Islam Gul Afridi
Zar Bibi left her home one evening in November last year to collect firewood for fuel, but did not return on foot.
As she was chopping wood on a hill near her home, her foot landed on a landmine, causing a loud explosion. “I felt like I was being pushed by something heavy,” she said. After several hours of unconsciousness, when she opened her eyes, she was lying in the Combined Military Hospital in Peshawar.
Zar Bibi, 30, hails from Bara Tehsil in Khyber District, Khyber Pakhtunkhwa. The bomber struck shortly after noon in front of a security checkpoint, which was demolished in 2018.
she complained that security officials had never informed the local population about the presence of landmines. “I would never have gone there if we had been informed that there might be tunnels around the checkpoint.”
The landmines remain a serious but hidden threat in all areas along the Pak-Afghan border where clashes between religious militant groups and security forces have taken place over the past two decades. Most of the victims are children and women.
Fatima, a 12-year-old daughter of Allah Noor Mehsud of Sararogha Tehsil in South Waziristan, is one of them.
She was playing near her home on July 20 last year when her foot landed on a landmine, injuring her right foot so badly that she later had to be amputated at a Peshawar hospital.
Fatima was a seventh-grader at the time of the blast, but has not been able to return to school since. Her father also complained that security officials did not provide any financial assistance for his daughter’s treatment.
The tunnels were erected by security agencies to restrict the movement of militants. Initially, they were buried on uninhabited mountain peaks, but over time, due to rains and snowfall, they have been reduced to steep slopes. They are often found in the hands of children during sports.
Mohammad Noman, a fifth-grade student, also brought home a landmine one evening in 2018 as a toy and began to open it with a knife, causing an explosion that resulted in him losing not only one hand but also both eyes.
Muhammad Noman’s father, a resident of Kurram District, still remembers the whole incident well. He said: ‘We were having dinner in the room when the explosion came. When we went out, there was smoke everywhere and Noman was laying injured on the ground.
At the official level, the record of these landmine blasts is not collected in a single place, but Hazrat Wali Shah, a social worker working for the rights of special people in Bajaur district, says that there are 4600 disabled people in his district along with the social welfare department. Are registered. “More than 1,600 of them are disabled in various bomb blasts or landmine explosions.”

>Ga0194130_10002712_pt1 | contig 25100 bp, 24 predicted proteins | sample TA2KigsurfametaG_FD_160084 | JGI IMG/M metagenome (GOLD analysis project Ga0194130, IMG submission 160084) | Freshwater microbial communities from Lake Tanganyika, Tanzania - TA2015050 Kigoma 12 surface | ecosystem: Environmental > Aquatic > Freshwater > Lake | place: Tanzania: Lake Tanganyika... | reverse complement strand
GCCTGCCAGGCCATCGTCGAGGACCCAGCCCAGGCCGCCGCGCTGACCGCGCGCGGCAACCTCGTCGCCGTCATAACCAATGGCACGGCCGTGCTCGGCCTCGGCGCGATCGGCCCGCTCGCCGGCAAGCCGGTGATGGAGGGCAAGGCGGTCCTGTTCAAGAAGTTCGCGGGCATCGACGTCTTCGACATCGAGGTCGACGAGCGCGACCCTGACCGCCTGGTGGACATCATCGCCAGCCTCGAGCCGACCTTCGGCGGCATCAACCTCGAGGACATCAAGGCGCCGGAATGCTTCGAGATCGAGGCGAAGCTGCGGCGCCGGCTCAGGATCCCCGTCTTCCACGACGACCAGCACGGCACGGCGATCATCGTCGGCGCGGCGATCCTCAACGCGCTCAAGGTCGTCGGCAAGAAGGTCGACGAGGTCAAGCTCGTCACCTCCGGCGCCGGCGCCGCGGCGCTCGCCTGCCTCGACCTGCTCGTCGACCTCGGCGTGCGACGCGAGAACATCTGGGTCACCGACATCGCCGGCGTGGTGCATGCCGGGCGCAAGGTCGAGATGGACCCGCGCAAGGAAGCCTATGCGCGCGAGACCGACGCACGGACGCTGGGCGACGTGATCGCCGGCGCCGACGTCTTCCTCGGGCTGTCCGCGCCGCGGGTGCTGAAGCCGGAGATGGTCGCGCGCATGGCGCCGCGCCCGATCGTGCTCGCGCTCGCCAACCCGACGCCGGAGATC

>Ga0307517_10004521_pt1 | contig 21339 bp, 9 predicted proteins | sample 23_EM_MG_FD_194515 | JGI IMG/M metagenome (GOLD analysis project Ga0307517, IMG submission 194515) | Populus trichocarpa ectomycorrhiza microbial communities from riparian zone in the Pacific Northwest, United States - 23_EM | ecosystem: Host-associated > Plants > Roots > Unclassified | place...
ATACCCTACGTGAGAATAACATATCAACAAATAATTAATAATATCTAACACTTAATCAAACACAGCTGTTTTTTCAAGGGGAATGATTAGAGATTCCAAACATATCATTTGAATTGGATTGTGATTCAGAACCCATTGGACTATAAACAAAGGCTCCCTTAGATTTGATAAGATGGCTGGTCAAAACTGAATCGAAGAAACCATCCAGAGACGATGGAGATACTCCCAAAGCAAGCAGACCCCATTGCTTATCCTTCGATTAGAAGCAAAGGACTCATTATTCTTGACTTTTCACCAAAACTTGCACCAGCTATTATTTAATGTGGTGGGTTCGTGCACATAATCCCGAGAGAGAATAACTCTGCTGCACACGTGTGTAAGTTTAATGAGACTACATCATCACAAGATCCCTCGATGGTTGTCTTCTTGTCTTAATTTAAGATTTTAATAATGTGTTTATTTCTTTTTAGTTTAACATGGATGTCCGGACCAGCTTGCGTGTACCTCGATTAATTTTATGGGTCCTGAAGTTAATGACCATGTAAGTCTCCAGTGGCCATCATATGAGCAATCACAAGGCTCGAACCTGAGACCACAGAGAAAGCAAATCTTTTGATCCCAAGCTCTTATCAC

Similarly, Hayat Parigal, a social worker from South Waziristan, says that from 2008 to 2015, there were more than 150 landmines in the Mehsud tribal area in his district. According to him, 11 people including three security personnel have been killed in these incidents while about 200 others have been injured out of which 15 have lost their eyes.
Some official figures confirm his observations.
Landmines have been cleared in the tribal areas for years, but locals have been calling for them to be cleared as soon as possible after the Pakhtun Protection Movement was formed.
According to the Directorate of Social Welfare, which operates in all the districts of Khyber Pakhtunkhwa that were tribal agencies before the province was amalgamated in 2018, the number of persons with disabilities in the world and in other parts of Pakistan is ten per cent, but these districts Fifteen percent of that number is due to bombings, landmines and polio.
Despite this, significant facilities are not available in the tribal districts for the treatment of landmine victims, so they often have to turn to Peshawar, Islamabad or Lahore.
For example, when Samina Bibi, a 30-year-old resident of Bajaur District, lost a foot in a landmine explosion, she had to travel to Peshawar for everything from treatment to the search for an artificial foot, although she often traveled. I had to borrow,she arched
Although the demining work has been going on for many years, since the formation of the Pakhtun Protection Movement in February 2018, locals have been loudly demanding that it be cleared as soon as possible. Mir Kalam Wazir, a member from North Waziristan to Provincial Assembly and a member of the Pashtun Tehfeez Movement, told that “the presence of landmines in the tribal districts poses a threat not only to humans but also to animals, so cleaning them is very important.”
He also submitted a notice to the Khyber Pakhtunkhwa Assembly on June 10 this year asking the government to take necessary steps to clear landmines in the tribal districts and to treat and rehabilitate their victims. However, he said that despite the passage of more than two months, the notice was not included in the agenda of the assembly.
Islam Gul Afridi hails from Bara Tehsil in Khyber District. He has been reporting for various national and international organizations since 2005. Research on local issues is of particular interest to him.